Drunkenness among the womenfolk of the nation was a causing concern with reports in the national press of a dramatic increase in the numbers frequenting pubs.
L Eardley Simpson of Bank Chambers, Derby wrote to the Ashbourne Telegraph on the subject: “Since the outbreak of war, considerable correspondence has appeared in the Press to the effect that there has been a decided increase in intemperance amongst women, and the wives of Soldiers and Sailors are alleged to be spending a considerable portion of their Separation Allowance in drink, with the result their children have suffered from neglect.”
Mr Simpson provided evidence from a National Society for the Prevention of Cruelty to Children investigation to rebut the allegations of drunkenness among the women folk of servicemen. He said that although inspectors had found an increase in drinking in 26 of 148 areas, in 12 of these the increase was only ‘of a temporary nature’.
He continued: “No greater slander has ever been circulated concerning the habits of any body of people than the assertion that Soldiers’ Wives as a class are lacking in the spirit of self-restraint or that they are given to neglecting their children.”
On the subject of alcohol, there was a report from the ‘Brewster Sessions’ – the annual licensing hearing at Ashbourne.
It was reported that Ashbourne had 51 pubs – one for every 191.6 inhabitants. It was noted this compared to a national average figure of 289.
There had been a small decrease in cases of drunkenness, the hearing heard, compared to previous years, with 72 people convicted – 60 men and 12 women.
The figures for 1915 were swelled by labourer Albert Plant who admitted being drunk and disorderly and was fined 6s with 7s 6d costs.
Derbyshire cricketer GEV Crutchley was listed as missing this week. The paper reported that he was well known as a promising player for the county side.
The Red Cross came in for criticism over the decision by county organisers to decline the offer made by the Ashbourne branch of a temporary hospital in two rooms at the Congregational Schoolrooms.
Following an inspection, local volunteers had been told that their efforts since the outbreak of war to provide accommodation for wounded soldiers had been in vain.
The paper detailed how the local branch had initially transformed the Weslyan Church’s Century Hall into a hospital with ten beds, only to be told that the Government demanded a minimum of 20 beds. The Congregational Church then offered the large schoolroom which was then equipped with a further 15 beds, making 25 in total. However the inspector said the lack of windows in the side walls made room unsuitable.
The paper notes, with heavy sarcasm: “We are glad to think the country is so well provided with such appropriate accommodation that it can afford with scant ceremony to discard what was considered to be admirable by our local doctors.”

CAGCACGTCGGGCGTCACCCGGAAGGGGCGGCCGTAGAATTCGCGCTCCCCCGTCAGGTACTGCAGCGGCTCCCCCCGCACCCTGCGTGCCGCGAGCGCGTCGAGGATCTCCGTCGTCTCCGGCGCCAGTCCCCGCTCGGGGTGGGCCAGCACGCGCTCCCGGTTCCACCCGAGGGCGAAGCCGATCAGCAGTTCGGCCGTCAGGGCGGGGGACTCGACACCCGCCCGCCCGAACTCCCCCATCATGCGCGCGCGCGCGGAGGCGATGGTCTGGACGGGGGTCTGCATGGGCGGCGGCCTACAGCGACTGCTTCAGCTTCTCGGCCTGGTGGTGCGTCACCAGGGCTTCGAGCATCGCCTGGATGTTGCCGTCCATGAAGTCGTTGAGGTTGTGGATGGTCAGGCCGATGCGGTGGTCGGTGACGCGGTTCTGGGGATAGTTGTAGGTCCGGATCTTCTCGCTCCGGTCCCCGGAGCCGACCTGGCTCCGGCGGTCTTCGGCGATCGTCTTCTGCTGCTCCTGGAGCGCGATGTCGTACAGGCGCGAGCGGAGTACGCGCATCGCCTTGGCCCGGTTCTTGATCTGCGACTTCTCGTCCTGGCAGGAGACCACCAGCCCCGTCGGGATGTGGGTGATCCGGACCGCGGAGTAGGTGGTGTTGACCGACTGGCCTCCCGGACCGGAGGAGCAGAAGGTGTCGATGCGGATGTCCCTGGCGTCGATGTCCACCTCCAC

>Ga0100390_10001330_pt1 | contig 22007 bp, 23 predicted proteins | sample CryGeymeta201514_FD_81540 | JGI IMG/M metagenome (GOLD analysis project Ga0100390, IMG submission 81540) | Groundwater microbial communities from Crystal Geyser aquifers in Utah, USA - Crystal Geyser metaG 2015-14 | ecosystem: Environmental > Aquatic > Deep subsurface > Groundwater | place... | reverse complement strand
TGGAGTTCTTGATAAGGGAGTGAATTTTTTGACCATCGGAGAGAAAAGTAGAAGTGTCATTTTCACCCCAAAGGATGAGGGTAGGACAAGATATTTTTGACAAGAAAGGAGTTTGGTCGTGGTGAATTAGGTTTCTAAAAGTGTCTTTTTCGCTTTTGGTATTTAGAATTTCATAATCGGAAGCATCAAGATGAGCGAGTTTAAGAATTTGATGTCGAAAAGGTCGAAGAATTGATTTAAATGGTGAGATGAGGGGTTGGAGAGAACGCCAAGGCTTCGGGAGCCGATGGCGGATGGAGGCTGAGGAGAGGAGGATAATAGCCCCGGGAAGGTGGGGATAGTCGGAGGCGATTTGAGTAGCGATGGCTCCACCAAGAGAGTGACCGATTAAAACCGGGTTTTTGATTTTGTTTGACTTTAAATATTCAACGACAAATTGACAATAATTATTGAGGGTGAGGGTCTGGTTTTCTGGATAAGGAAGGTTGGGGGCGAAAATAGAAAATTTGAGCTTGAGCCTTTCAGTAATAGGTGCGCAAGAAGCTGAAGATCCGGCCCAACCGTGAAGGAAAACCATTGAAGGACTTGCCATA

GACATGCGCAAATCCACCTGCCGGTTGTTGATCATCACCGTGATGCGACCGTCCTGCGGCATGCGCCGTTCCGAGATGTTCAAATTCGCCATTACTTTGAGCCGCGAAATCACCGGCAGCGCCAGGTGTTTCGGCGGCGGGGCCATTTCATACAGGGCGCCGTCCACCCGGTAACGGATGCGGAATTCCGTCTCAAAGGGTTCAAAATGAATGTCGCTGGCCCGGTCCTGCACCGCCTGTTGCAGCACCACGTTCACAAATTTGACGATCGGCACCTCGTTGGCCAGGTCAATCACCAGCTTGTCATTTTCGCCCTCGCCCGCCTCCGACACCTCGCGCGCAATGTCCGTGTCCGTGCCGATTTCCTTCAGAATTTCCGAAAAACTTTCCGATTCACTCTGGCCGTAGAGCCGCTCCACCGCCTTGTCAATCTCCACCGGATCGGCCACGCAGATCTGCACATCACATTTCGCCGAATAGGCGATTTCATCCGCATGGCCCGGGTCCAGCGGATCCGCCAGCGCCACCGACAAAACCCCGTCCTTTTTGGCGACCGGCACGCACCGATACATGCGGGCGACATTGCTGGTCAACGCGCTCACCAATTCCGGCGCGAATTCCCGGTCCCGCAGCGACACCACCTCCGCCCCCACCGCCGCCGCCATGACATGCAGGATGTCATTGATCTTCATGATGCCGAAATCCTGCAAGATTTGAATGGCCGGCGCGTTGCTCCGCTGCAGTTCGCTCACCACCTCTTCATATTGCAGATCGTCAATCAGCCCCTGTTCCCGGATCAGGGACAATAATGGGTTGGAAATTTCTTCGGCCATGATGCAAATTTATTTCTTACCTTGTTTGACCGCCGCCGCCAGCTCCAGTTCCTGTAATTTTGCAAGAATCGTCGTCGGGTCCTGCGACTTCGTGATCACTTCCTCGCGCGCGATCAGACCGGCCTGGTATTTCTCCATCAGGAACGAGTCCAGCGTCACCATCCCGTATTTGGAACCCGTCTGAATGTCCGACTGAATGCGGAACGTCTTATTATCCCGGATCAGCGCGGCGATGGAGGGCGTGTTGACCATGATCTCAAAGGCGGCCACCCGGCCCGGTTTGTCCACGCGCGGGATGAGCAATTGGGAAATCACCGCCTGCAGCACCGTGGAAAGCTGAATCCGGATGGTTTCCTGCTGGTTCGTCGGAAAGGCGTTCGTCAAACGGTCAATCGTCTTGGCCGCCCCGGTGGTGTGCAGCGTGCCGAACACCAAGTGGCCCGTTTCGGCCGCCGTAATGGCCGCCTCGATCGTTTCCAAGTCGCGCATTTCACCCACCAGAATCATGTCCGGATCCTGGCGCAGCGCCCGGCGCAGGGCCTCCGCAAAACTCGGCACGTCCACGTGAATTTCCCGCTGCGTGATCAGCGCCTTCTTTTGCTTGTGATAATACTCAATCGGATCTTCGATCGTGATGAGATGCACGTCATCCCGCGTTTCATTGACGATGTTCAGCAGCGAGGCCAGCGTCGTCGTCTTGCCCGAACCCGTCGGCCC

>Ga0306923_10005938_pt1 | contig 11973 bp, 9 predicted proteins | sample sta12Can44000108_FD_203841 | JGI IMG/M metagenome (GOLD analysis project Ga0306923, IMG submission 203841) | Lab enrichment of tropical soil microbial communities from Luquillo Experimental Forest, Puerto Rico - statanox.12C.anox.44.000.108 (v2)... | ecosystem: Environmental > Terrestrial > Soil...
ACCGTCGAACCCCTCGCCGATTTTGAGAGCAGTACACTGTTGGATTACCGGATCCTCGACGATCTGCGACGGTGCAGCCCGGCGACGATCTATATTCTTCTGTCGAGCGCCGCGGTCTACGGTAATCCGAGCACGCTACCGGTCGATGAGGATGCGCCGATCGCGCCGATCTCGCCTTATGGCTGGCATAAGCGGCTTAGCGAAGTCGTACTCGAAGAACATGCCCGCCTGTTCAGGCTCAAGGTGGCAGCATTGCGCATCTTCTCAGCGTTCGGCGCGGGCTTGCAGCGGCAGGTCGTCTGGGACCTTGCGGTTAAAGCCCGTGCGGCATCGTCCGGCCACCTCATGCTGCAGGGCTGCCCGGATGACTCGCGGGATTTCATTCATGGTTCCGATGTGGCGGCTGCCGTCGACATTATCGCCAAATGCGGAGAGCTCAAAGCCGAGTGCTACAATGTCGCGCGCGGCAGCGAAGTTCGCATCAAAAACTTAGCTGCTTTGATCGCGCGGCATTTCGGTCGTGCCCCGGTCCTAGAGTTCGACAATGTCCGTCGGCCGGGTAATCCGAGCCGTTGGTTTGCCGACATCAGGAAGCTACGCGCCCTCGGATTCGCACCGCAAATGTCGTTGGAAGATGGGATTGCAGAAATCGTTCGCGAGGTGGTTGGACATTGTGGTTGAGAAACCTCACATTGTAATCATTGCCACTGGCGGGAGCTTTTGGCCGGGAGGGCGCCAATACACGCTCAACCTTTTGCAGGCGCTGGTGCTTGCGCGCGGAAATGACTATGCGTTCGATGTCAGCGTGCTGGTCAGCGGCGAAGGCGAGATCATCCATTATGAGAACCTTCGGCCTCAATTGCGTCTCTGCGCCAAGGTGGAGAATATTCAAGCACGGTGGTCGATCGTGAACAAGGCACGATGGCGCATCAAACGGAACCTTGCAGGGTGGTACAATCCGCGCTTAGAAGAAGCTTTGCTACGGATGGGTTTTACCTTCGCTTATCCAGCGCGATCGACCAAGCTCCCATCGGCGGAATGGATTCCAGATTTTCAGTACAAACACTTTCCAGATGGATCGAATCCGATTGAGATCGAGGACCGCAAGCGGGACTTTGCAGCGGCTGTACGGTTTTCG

Another week passed without any detailed news from the front line, but the Telegraph did include an extract from Pearson’s Magazine entitled How To Shelter From Shells.
“One’s first big shell is an awe-inspiring experience: The sound of the passage through the air – half shriek, half moan – the seen burst of the explosives in the ground, and the high-flinging of the debris. Then the roar of the explosion and the rain of sharp splinters, the majority large enough to kill, all capable of deadly wounds.”
The piece continues to state that if the shells fall on soil little damage is done “unless they happen to fall directly on troops or artillery”.
The writer describes how the terrible damage to historic buildings, such as Ypres’ medieval Halles were more the result of fires caused by the shells than the explosive force itself. He offered the following advice: “One of the first lessons which shells teach the soldier is that it is no use to run away from them; to walk from a danger zone is generally quite safe and much more dignified proceeding.”
Winter was afflicting the Peak District this week in 1915. The Telegraph reported that heavy snow on Sunday morning had left the Buxton area under up to six inches of snow, while more remote areas of the Peak were under a foot of snow and communication with the outside world was cut off.
Ashbourne was looking forward to the annual Shrovetide Football and it was announced that for the first time an official photograph of the players on the way to the Croft would be taken by Mr Hansen and be available at the price of 2d the following day.
The fear of a German infiltration was behind the announcement that the Government had requested a map showing every house in London, drawn up at a cost of £20,000 over 15 years should not be published until after the war.
The war effort, apparently included efforts to capture German trade, and according to a report credited to the Staffordshire Weekly Sentinel efforts had been made in Burton-upon-Trent to develop the town as a centre of manufacturing. Recent successes had been a hosiery factory, an enameling works and a railway wagon repair depot.
The latest development was a toy factory, manufacturing toys previously made in Germany and Austria.
The Telegraph reported: “Local capital to the amount of £2,500 was raised, the Hammond Manufacturing Company found a similar sum and a large freehold property, formerly a tannery, has been purchased close to the railway station.
Skilled workers are to are to turn out at the factory toys in parts, which will be delivered to workers at their homes where they will be finished off.”
Astonishingly the initial workforce of 50 skilled machinists and 200 apprentices were expected to swell in number in the enterprise: “By the end of the year 3,000 workers should be employed at the works and 20,000 in their homes.”
My fellow researcher and De Montfort University colleague John Dilley is conducting a similar real-time project with the Market Harborough Advertiser. Check out his Newspapers and the Great War blog